Thursday, December 21, 2006

No place like home for the holidays...

Alas, exams are over and the break from school is here. Three whole weeks to spend in the Fraser Valley working at the old employer, opening gifts, drinking eggnog, and spending time in the company of friends and family. Certainly good times shall follow...

As for school, now that I'm a little bit removed from writing exams and have spent two days gaining perspective while hauling dressers and sofas around, I'd have to say that the past three-and-a-half months were the most enjoyable educational experience that I have had. There was a time, albeit brief, where I was actually enjoying studying for and writing law school exams. Don't expect to read about the same kinds of feelings come April.

The biggest challenge for me has been essay writing, which is somewhat odd since I've spent most of my post-secondary life writing essays. However, one tends to become a tad verbose writing history papers for seven years (not that this is evident from reading these posts) and having to cut law school papers down to size has been a particular challenge. UBC has incorporated a strong writing component into its classes this year, which resulted in nine written assignments, three of which were fairly substantial. The final paper for Transnational consisted of two essay questions (each divided into two parts), with a 1500 word limit for each. Oh, and about 10% of the mark came from discussing how you would have researched had this been a research exam. After much editing, I ended up with totals of 1498 and 1491 words, give or take a 'the'. By the end, I probably took out as much as I put in...I can only hope that the mark justifies the work (we'll see come January).

But, for these three weeks I will push aside the books and focus on quality warehousemanship, poor gift-wrapping, and much too much Christmas baking!

Tuesday, December 12, 2006

Blind leading the blind, then shooting them...

AUSTIN, Texas (Reuters) - A Texas lawmaker is aiming to allow the blind to hunt. Texas State Representative Edmund Kuempel has introduced a measure that would allow blind people to hunt any game that sighted people can currently pursue.

Lawmaker aims to allow the blind to hunt

Only in Texas, I suppose. Yes, they would only be allowed to hunt if accompanies by a sighted hunter who looks through the sight over their shoulder and tells them where to aim (an important safety measure, albeit one that takes any of the skill out of the hunting for the blind person and reduces it to its essence - killing defenceless animals or people that the sighted hunter thinks are deer).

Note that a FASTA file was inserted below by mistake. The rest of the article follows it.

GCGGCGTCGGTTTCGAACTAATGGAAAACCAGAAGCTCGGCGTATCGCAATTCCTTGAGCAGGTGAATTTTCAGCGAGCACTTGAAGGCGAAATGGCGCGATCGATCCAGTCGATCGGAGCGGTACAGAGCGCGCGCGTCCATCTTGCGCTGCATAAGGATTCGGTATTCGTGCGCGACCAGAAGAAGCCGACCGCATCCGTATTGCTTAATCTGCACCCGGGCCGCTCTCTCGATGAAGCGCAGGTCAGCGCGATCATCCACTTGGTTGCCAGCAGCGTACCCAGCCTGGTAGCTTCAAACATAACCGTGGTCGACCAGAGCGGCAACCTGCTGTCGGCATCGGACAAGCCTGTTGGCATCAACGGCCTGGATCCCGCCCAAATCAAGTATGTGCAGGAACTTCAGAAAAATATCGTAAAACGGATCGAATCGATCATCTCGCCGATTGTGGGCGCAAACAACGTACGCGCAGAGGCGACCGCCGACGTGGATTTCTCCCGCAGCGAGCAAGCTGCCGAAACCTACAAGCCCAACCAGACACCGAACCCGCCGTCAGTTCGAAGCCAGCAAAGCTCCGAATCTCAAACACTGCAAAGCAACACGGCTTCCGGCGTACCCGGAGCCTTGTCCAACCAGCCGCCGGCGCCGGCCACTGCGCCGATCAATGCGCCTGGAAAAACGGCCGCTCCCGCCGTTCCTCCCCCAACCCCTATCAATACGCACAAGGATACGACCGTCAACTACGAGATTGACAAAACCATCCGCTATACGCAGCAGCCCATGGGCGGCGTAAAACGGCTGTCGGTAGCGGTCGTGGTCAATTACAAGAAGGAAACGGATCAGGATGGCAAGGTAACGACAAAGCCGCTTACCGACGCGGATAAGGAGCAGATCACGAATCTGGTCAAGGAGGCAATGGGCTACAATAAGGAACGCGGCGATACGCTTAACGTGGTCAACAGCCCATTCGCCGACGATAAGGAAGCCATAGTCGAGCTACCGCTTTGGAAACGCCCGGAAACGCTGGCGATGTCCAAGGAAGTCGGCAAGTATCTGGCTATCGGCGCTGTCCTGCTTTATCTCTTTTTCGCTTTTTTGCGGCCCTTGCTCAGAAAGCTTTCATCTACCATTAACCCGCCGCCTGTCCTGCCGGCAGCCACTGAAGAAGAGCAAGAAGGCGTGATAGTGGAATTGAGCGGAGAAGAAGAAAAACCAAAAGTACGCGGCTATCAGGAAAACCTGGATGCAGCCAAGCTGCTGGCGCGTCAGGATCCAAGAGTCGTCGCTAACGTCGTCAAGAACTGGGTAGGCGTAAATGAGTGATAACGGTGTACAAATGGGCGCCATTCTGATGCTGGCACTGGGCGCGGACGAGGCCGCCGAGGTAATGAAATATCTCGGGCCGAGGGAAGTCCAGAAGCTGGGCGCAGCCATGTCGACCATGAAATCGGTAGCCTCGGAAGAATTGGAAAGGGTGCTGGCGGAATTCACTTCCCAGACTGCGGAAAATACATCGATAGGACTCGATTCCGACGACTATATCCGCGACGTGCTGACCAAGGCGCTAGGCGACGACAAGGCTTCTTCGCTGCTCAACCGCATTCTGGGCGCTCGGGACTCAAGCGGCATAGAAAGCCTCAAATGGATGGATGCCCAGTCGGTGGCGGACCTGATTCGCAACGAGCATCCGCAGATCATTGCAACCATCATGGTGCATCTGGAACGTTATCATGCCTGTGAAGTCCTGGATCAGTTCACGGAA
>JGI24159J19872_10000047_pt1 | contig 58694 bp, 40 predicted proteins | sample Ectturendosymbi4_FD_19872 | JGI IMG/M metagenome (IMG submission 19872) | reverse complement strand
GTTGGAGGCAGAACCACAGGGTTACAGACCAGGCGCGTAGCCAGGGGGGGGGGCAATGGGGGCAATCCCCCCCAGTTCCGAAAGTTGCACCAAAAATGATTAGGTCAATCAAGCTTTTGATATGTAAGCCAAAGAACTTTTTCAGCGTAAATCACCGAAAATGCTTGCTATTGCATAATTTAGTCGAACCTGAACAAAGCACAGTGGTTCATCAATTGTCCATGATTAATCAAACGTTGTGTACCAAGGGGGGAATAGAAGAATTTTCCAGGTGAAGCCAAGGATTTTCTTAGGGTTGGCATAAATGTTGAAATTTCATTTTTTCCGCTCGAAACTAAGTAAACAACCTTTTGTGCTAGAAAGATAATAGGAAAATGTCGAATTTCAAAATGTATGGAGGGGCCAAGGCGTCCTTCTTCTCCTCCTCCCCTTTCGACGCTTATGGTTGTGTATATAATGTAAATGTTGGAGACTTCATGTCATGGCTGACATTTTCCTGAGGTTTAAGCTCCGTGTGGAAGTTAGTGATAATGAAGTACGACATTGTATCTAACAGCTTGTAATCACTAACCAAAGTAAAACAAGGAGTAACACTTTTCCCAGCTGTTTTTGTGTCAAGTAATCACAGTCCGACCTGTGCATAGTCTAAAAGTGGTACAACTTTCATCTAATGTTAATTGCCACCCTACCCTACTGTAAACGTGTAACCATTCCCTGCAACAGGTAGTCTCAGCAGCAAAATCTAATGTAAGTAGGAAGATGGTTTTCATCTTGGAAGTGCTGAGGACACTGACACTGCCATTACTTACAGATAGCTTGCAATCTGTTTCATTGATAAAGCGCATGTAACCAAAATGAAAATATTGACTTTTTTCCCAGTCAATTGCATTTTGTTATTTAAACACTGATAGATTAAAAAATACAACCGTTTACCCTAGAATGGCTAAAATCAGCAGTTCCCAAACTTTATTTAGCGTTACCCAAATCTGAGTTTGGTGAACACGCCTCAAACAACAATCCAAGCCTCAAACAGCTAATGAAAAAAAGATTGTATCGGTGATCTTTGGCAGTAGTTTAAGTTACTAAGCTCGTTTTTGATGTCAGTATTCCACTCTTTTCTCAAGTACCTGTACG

I suppose this is a manifestation of the spirit of freedom that has permeated throughout all of American history. Still, blind people firing guns in the woods.

"Give me liberty and give me death!"

Sunday, December 10, 2006

First semester recap

So, some things I've noticed after one semester in law school:

1. It hasn't been as hard as I thought it far.
This might come back to haunt me when marks hit in January, but I haven't been that worried through the process of studying for December exams, which is likely suggested by the fact that I have my Contracts final tomorrow and here I am blogging away. I don't know - there where times this semester (mostly in Property) where I felt completely lost, but in studying over the past couple of weeks (even Property), things seem to be making sense. This means either that I actually know the content well, or I have completely missed the boat. Again, we'll find out in January.

2. I am very, very grateful for my laptop.
I wasn't sure about this at the beginning of the semester - I never used (or owned) a laptop in undergrad and never brought it to class in grad school, and I had always thought that those who did were either pretentious or overcompensating for something. But, I brought it with me and I have been happy with it, notwithstanding the fact that it gives me the Blue Screen of Death (TM) once in a while, for no discernable reason. I have never been a great note-taker, and I found that with my laptop, I pretty much get down everything substantive that is mentioned in class. Now, this in and of itself is not great, but what I found in going over my notes at the end of the semester is that by writing everything down, I have been able to re-create the lecture in my mind when I re-read the notes. So, while 90% of my notes are devoid of any substance that might be relevant on the exam, I can juxtapose the 10% of good stuff against it. When most of one's notes are complete crap, the important points jump out like a diamond in a cesspool (or something like that.)

3. I am also very glad that I didn't work much (at a job) this semester.